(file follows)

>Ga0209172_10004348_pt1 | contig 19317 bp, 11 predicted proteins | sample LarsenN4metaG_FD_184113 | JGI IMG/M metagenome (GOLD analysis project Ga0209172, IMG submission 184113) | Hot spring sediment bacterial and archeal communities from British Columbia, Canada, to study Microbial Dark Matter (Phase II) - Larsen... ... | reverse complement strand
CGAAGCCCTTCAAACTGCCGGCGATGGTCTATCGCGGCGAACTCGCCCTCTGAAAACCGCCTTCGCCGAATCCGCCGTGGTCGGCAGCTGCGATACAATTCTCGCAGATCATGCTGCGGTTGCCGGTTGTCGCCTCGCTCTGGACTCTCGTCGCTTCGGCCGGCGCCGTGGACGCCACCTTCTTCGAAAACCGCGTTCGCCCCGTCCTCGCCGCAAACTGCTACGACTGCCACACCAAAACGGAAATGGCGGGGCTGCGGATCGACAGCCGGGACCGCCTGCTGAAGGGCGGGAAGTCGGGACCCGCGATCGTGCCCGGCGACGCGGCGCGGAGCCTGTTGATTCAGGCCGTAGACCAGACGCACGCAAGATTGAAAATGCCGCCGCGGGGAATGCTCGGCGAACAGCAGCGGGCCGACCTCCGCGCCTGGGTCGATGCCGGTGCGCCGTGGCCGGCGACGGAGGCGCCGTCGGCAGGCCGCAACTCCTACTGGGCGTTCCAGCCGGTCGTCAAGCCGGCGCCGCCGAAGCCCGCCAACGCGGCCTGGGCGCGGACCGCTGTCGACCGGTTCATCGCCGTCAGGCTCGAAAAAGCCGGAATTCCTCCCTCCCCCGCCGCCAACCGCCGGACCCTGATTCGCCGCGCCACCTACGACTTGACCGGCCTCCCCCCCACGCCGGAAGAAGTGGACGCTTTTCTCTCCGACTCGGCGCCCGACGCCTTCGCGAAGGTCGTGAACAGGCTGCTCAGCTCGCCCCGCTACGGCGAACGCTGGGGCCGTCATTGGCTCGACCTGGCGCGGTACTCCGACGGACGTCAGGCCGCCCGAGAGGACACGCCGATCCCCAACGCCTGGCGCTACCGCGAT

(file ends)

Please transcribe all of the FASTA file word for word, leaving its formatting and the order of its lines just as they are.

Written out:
>Ga0209172_10004348_pt1 | contig 19317 bp, 11 predicted proteins | sample LarsenN4metaG_FD_184113 | JGI IMG/M metagenome (GOLD analysis project Ga0209172, IMG submission 184113) | Hot spring sediment bacterial and archeal communities from British Columbia, Canada, to study Microbial Dark Matter (Phase II) - Larsen... ... | reverse complement strand
CGAAGCCCTTCAAACTGCCGGCGATGGTCTATCGCGGCGAACTCGCCCTCTGAAAACCGCCTTCGCCGAATCCGCCGTGGTCGGCAGCTGCGATACAATTCTCGCAGATCATGCTGCGGTTGCCGGTTGTCGCCTCGCTCTGGACTCTCGTCGCTTCGGCCGGCGCCGTGGACGCCACCTTCTTCGAAAACCGCGTTCGCCCCGTCCTCGCCGCAAACTGCTACGACTGCCACACCAAAACGGAAATGGCGGGGCTGCGGATCGACAGCCGGGACCGCCTGCTGAAGGGCGGGAAGTCGGGACCCGCGATCGTGCCCGGCGACGCGGCGCGGAGCCTGTTGATTCAGGCCGTAGACCAGACGCACGCAAGATTGAAAATGCCGCCGCGGGGAATGCTCGGCGAACAGCAGCGGGCCGACCTCCGCGCCTGGGTCGATGCCGGTGCGCCGTGGCCGGCGACGGAGGCGCCGTCGGCAGGCCGCAACTCCTACTGGGCGTTCCAGCCGGTCGTCAAGCCGGCGCCGCCGAAGCCCGCCAACGCGGCCTGGGCGCGGACCGCTGTCGACCGGTTCATCGCCGTCAGGCTCGAAAAAGCCGGAATTCCTCCCTCCCCCGCCGCCAACCGCCGGACCCTGATTCGCCGCGCCACCTACGACTTGACCGGCCTCCCCCCCACGCCGGAAGAAGTGGACGCTTTTCTCTCCGACTCGGCGCCCGACGCCTTCGCGAAGGTCGTGAACAGGCTGCTCAGCTCGCCCCGCTACGGCGAACGCTGGGGCCGTCATTGGCTCGACCTGGCGCGGTACTCCGACGGACGTCAGGCCGCCCGAGAGGACACGCCGATCCCCAACGCCTGGCGCTACCGCGAT